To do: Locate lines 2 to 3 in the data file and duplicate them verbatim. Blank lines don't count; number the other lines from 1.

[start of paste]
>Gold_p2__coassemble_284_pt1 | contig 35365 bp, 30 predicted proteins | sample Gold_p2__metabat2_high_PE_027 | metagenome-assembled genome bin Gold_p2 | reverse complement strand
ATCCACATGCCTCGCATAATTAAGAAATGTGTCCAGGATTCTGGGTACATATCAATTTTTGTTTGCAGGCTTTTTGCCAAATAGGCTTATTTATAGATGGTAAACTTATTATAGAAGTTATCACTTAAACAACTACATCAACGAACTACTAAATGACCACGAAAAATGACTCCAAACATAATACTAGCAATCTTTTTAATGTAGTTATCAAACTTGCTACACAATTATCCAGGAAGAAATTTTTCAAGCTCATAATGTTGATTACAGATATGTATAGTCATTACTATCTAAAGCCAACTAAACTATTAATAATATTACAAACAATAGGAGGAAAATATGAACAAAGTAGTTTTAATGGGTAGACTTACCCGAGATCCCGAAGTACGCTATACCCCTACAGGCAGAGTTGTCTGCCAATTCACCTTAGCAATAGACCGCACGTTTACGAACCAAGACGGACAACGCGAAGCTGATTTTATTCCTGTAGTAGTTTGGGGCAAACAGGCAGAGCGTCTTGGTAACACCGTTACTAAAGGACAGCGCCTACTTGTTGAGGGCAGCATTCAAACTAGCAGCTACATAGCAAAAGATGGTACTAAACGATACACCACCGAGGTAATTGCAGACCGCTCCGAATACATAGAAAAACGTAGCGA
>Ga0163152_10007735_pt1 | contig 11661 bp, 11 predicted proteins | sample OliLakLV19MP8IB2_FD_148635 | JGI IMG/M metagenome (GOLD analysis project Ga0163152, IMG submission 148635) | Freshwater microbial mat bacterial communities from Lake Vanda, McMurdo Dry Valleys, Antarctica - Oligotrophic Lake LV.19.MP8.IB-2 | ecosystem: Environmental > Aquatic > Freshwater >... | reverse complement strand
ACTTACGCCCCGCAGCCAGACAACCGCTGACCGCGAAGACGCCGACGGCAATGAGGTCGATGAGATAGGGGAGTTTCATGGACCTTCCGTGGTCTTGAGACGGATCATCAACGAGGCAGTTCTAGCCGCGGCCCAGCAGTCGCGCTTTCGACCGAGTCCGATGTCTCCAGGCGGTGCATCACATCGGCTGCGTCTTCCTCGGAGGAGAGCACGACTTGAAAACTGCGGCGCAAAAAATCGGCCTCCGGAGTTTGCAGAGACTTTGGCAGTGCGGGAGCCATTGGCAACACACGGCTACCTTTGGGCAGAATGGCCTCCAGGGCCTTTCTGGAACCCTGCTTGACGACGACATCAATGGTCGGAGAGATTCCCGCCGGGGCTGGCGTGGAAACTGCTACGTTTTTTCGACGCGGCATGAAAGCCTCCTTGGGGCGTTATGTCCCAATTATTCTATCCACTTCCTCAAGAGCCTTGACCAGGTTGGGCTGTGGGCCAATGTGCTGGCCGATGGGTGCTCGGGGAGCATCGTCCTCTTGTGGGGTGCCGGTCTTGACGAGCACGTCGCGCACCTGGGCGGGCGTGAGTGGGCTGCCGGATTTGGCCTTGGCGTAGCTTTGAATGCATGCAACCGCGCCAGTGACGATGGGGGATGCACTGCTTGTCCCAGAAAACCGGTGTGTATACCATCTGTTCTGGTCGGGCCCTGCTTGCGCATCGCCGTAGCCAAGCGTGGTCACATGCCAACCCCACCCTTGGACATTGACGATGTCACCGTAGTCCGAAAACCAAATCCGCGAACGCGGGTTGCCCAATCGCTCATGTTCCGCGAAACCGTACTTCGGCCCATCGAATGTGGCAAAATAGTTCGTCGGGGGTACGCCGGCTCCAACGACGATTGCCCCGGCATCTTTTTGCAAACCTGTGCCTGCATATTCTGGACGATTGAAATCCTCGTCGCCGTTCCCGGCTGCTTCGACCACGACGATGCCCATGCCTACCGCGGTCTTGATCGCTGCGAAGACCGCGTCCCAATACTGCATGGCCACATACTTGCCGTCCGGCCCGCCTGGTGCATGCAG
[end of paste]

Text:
ATCCACATGCCTCGCATAATTAAGAAATGTGTCCAGGATTCTGGGTACATATCAATTTTTGTTTGCAGGCTTTTTGCCAAATAGGCTTATTTATAGATGGTAAACTTATTATAGAAGTTATCACTTAAACAACTACATCAACGAACTACTAAATGACCACGAAAAATGACTCCAAACATAATACTAGCAATCTTTTTAATGTAGTTATCAAACTTGCTACACAATTATCCAGGAAGAAATTTTTCAAGCTCATAATGTTGATTACAGATATGTATAGTCATTACTATCTAAAGCCAACTAAACTATTAATAATATTACAAACAATAGGAGGAAAATATGAACAAAGTAGTTTTAATGGGTAGACTTACCCGAGATCCCGAAGTACGCTATACCCCTACAGGCAGAGTTGTCTGCCAATTCACCTTAGCAATAGACCGCACGTTTACGAACCAAGACGGACAACGCGAAGCTGATTTTATTCCTGTAGTAGTTTGGGGCAAACAGGCAGAGCGTCTTGGTAACACCGTTACTAAAGGACAGCGCCTACTTGTTGAGGGCAGCATTCAAACTAGCAGCTACATAGCAAAAGATGGTACTAAACGATACACCACCGAGGTAATTGCAGACCGCTCCGAATACATAGAAAAACGTAGCGA
>Ga0163152_10007735_pt1 | contig 11661 bp, 11 predicted proteins | sample OliLakLV19MP8IB2_FD_148635 | JGI IMG/M metagenome (GOLD analysis project Ga0163152, IMG submission 148635) | Freshwater microbial mat bacterial communities from Lake Vanda, McMurdo Dry Valleys, Antarctica - Oligotrophic Lake LV.19.MP8.IB-2 | ecosystem: Environmental > Aquatic > Freshwater >... | reverse complement strand